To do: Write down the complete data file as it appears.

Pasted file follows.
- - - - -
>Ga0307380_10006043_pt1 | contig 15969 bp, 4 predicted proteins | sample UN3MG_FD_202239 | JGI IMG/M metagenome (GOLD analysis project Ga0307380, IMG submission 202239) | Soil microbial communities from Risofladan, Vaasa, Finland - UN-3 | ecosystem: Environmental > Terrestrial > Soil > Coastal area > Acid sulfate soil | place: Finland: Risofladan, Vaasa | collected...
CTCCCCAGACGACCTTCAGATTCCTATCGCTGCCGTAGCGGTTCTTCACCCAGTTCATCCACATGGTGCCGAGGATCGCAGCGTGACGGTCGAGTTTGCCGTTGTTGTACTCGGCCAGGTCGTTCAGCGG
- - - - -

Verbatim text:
>Ga0307380_10006043_pt1 | contig 15969 bp, 4 predicted proteins | sample UN3MG_FD_202239 | JGI IMG/M metagenome (GOLD analysis project Ga0307380, IMG submission 202239) | Soil microbial communities from Risofladan, Vaasa, Finland - UN-3 | ecosystem: Environmental > Terrestrial > Soil > Coastal area > Acid sulfate soil | place: Finland: Risofladan, Vaasa | collected...
CTCCCCAGACGACCTTCAGATTCCTATCGCTGCCGTAGCGGTTCTTCACCCAGTTCATCCACATGGTGCCGAGGATCGCAGCGTGACGGTCGAGTTTGCCGTTGTTGTACTCGGCCAGGTCGTTCAGCGG